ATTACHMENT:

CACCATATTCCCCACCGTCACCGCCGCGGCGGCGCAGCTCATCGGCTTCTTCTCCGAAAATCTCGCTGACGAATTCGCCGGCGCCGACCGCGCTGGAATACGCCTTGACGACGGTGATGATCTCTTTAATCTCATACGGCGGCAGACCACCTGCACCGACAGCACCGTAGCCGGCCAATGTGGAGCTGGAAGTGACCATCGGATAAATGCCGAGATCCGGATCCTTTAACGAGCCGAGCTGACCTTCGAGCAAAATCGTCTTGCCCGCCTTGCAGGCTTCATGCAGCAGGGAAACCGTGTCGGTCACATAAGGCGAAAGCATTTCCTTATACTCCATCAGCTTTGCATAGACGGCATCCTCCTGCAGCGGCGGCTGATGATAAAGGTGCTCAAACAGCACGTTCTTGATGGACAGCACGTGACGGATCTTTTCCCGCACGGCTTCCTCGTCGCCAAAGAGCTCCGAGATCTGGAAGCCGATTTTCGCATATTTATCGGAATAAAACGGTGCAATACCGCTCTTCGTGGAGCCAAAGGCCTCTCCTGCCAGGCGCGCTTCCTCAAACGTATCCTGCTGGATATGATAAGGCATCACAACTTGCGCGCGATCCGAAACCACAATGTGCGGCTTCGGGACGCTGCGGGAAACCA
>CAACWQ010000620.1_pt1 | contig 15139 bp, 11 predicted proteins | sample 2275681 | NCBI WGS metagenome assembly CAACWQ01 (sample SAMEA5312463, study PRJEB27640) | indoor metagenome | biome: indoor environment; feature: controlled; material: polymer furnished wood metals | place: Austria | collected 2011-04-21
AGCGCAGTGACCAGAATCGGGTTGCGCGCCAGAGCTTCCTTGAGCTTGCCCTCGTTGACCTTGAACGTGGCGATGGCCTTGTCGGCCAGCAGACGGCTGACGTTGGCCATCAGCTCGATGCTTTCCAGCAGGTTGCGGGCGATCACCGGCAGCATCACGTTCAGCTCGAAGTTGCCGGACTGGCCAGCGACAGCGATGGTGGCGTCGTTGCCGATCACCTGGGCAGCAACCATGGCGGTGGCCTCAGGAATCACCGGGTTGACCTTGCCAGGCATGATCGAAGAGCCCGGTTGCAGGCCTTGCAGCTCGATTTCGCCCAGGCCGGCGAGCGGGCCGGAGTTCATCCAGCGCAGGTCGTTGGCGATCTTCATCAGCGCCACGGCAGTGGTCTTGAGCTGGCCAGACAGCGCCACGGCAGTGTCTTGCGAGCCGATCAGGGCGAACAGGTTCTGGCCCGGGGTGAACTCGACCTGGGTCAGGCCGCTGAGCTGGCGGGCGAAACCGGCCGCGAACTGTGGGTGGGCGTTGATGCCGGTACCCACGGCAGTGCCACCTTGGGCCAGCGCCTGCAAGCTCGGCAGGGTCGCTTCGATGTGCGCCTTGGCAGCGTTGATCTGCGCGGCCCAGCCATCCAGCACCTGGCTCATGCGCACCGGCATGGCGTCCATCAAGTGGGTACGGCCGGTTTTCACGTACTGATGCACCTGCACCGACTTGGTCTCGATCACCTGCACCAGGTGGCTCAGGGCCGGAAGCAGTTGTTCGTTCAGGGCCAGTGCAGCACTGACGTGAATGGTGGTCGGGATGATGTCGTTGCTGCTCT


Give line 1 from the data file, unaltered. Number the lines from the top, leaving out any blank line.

CACCATATTCCCCACCGTCACCGCCGCGGCGGCGCAGCTCATCGGCTTCTTCTCCGAAAATCTCGCTGACGAATTCGCCGGCGCCGACCGCGCTGGAATACGCCTTGACGACGGTGATGATCTCTTTAATCTCATACGGCGGCAGACCACCTGCACCGACAGCACCGTAGCCGGCCAATGTGGAGCTGGAAGTGACCATCGGATAAATGCCGAGATCCGGATCCTTTAACGAGCCGAGCTGACCTTCGAGCAAAATCGTCTTGCCCGCCTTGCAGGCTTCATGCAGCAGGGAAACCGTGTCGGTCACATAAGGCGAAAGCATTTCCTTATACTCCATCAGCTTTGCATAGACGGCATCCTCCTGCAGCGGCGGCTGATGATAAAGGTGCTCAAACAGCACGTTCTTGATGGACAGCACGTGACGGATCTTTTCCCGCACGGCTTCCTCGTCGCCAAAGAGCTCCGAGATCTGGAAGCCGATTTTCGCATATTTATCGGAATAAAACGGTGCAATACCGCTCTTCGTGGAGCCAAAGGCCTCTCCTGCCAGGCGCGCTTCCTCAAACGTATCCTGCTGGATATGATAAGGCATCACAACTTGCGCGCGATCCGAAACCACAATGTGCGGCTTCGGGACGCTGCGGGAAACCA